“Annual dues are a flat $310 no matter what activities the diplomate has due that year; ABOto does not charge for every individual MOC activity,” Dr. Nussenbaum said. Diplomates can take the knowledge assessment test as early as the eighth year of their 10-year cycle. “The failure rate in otolaryngology is very low. In the rare instance that someone fails, the diplomate still has one or two more chances to pass it before their 10th year.”
The American Academy of Otolaryngology–Head and Neck Surgery (AAO–HNS) supports many of the principles behind MOC and recently signed a joint statement with the ABOto that promotes lifelong learning that is monitored by continuous assessment (see below). “Both groups feel that time spent on learning should fit within the normal flow of the physician’s practice at a reasonable expense,” said James C. Denneny III, MD, executive vice president and CEO of the AAO-HNS Foundation. “Both groups also feel that physician self-regulation is essential to the medical profession, and continuous certification is essential to both physicians and patients.”
Each of the boards that comprise the ABMS has a unique concept of MOC; each one measures different parameters and employs different strategies for assessment, Dr. Denneny said. But certain boards have not been responsive to the legitimate concerns of their diplomates.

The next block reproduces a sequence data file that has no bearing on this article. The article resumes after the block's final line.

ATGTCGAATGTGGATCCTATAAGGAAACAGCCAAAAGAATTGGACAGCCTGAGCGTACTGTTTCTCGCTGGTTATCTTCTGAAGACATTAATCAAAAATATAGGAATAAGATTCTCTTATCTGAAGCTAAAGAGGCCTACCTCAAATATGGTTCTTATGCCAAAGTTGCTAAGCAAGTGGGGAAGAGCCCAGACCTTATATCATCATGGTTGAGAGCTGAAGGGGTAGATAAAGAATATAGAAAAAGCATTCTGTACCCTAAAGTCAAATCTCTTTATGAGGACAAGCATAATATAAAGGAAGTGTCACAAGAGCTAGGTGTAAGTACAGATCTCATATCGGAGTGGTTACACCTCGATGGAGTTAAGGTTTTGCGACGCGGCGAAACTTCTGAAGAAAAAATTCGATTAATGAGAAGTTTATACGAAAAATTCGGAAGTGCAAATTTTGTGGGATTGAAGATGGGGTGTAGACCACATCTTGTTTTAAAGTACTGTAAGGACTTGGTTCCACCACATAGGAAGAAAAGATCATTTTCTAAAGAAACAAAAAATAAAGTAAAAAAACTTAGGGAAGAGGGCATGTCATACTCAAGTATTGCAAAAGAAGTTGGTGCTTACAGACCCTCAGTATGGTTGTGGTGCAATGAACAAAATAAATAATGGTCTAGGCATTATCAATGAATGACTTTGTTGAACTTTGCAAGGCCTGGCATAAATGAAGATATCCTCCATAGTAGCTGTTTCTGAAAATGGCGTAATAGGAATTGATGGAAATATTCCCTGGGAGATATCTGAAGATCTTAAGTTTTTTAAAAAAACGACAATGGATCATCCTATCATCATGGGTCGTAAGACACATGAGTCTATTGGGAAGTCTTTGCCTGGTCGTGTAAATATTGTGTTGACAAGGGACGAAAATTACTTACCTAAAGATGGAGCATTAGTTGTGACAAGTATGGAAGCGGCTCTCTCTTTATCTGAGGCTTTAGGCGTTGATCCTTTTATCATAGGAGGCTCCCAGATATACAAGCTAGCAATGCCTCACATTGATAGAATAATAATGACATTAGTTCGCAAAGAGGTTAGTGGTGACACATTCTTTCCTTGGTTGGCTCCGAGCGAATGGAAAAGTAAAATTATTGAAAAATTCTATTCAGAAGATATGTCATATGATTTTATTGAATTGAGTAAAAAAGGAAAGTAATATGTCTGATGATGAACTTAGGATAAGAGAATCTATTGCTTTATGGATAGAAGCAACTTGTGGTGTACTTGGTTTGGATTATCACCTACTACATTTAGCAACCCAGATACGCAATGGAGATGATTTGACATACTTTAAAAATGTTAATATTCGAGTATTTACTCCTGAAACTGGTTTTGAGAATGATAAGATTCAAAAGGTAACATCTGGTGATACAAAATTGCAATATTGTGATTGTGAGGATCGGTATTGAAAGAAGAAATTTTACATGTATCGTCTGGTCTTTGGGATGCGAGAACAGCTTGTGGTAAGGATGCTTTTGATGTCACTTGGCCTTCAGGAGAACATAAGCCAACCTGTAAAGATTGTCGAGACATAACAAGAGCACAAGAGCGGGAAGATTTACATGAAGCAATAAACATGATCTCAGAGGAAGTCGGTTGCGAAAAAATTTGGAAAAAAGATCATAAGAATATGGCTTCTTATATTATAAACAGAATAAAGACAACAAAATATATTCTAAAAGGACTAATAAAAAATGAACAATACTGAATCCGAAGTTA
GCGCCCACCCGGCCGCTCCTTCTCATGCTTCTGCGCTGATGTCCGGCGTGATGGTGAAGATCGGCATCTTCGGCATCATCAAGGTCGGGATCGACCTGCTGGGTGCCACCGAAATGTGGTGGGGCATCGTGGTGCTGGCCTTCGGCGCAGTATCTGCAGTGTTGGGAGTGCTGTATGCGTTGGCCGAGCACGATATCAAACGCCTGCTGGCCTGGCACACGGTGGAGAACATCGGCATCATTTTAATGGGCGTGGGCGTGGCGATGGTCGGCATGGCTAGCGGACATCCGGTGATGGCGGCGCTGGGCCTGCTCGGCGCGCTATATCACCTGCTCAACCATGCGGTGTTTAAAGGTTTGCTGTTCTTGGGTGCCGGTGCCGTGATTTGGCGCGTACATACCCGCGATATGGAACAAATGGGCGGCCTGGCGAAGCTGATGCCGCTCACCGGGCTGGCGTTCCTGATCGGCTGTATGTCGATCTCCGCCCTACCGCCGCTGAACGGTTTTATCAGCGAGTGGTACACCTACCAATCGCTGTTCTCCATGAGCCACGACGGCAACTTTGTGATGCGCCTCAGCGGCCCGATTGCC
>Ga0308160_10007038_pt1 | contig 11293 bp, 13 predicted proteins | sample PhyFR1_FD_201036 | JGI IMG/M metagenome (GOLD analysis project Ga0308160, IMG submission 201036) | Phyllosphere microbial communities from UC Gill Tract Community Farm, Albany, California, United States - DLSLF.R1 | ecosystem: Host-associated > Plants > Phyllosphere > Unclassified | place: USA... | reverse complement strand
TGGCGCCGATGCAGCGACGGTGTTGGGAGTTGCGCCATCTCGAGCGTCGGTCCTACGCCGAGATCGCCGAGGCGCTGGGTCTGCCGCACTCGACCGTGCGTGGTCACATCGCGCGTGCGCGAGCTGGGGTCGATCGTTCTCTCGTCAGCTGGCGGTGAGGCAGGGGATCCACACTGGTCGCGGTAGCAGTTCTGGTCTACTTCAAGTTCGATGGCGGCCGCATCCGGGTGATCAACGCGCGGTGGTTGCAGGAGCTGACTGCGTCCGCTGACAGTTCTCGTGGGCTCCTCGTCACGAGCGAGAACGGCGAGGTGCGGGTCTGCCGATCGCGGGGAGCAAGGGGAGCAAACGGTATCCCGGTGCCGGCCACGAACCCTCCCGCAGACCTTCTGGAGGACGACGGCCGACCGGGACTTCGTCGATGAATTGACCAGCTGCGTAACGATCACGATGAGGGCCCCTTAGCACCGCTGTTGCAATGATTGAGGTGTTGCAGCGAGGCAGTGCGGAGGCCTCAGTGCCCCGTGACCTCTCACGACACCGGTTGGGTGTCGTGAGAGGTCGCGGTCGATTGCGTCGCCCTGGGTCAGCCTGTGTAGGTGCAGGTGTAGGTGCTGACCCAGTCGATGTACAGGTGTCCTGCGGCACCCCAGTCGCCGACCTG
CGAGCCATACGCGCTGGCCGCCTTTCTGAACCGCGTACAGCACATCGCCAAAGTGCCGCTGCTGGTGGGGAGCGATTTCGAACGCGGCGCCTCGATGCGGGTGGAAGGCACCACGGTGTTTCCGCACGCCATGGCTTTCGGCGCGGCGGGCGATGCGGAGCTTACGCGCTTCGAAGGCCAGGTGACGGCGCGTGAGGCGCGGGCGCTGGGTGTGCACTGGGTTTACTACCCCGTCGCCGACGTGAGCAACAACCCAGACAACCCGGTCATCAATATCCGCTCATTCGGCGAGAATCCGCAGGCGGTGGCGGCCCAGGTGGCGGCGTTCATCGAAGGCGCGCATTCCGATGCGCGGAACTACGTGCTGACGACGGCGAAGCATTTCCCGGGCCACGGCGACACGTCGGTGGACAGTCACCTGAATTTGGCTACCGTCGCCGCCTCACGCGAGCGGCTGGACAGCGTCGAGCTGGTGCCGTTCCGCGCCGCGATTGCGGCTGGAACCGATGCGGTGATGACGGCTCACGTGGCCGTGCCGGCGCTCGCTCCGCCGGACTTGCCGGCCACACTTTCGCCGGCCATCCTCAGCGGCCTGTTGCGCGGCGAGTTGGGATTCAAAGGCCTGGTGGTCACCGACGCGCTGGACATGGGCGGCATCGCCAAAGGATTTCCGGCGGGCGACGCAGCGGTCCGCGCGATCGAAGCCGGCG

One of the biggest complaints from opponents is having to take a closed-book, secure, multiple-choice exam at a testing center—although the pass rate among ABOto diplomates is very high. To address this, the ABOto is launching a pilot alternative online program to MOC called CertLink. This longitudinal assessment will require diplomates to answer approximately 15 questions online per quarter; they will receive immediate feedback, along with a commentary of the answer choices and relevant references. “They will learn from answering questions on their computer at their convenience without having to take the secure exam. “In other words, it will be more of an assessment for learning process rather than an assessment of learning,” Dr. Nussenbaum said.
CertLink’s soft launch will occur in July 2018 and will be available for diplomates with 10-year certificates that expire in 2019 and afterward. Initial practice-focus areas will include head and neck, facial plastics, and general otolaryngology. Other areas will be offered as soon as it is feasible.
“A continuous type of learning and evaluation is the most effective,” Dr. Denneny said. “It gives instant feedback to each physician, allowing them to improve where necessary.”
Dr. Eisele foresees physicians preferring CertLink over the 10-year exam as it becomes easier to use. “We got a lot of positive feedback from diplomates, as it’s expected to be more convenient, flexible, and clinically relevant,” he said.
Currently, ABOto doesn’t have an active part IV MOC because it has been working to develop a program that is both valuable and meaningful to its diplomates. “We are on a path to having an active part IV MOC in collaboration with the AAO-HHS and the ACGME,” Dr. Nussenbaum said.
Editor’s note: Dr. Nussenbaum will begin an “Office Hours with the Executive Director” program at the ABOto in mid-January 2018. He welcomes talking to anyone who has questions, suggestions, or feedback. Contact 713/850-0399 to arrange a time.
Karen Appold is a freelance medical writer based in Pennsylvania.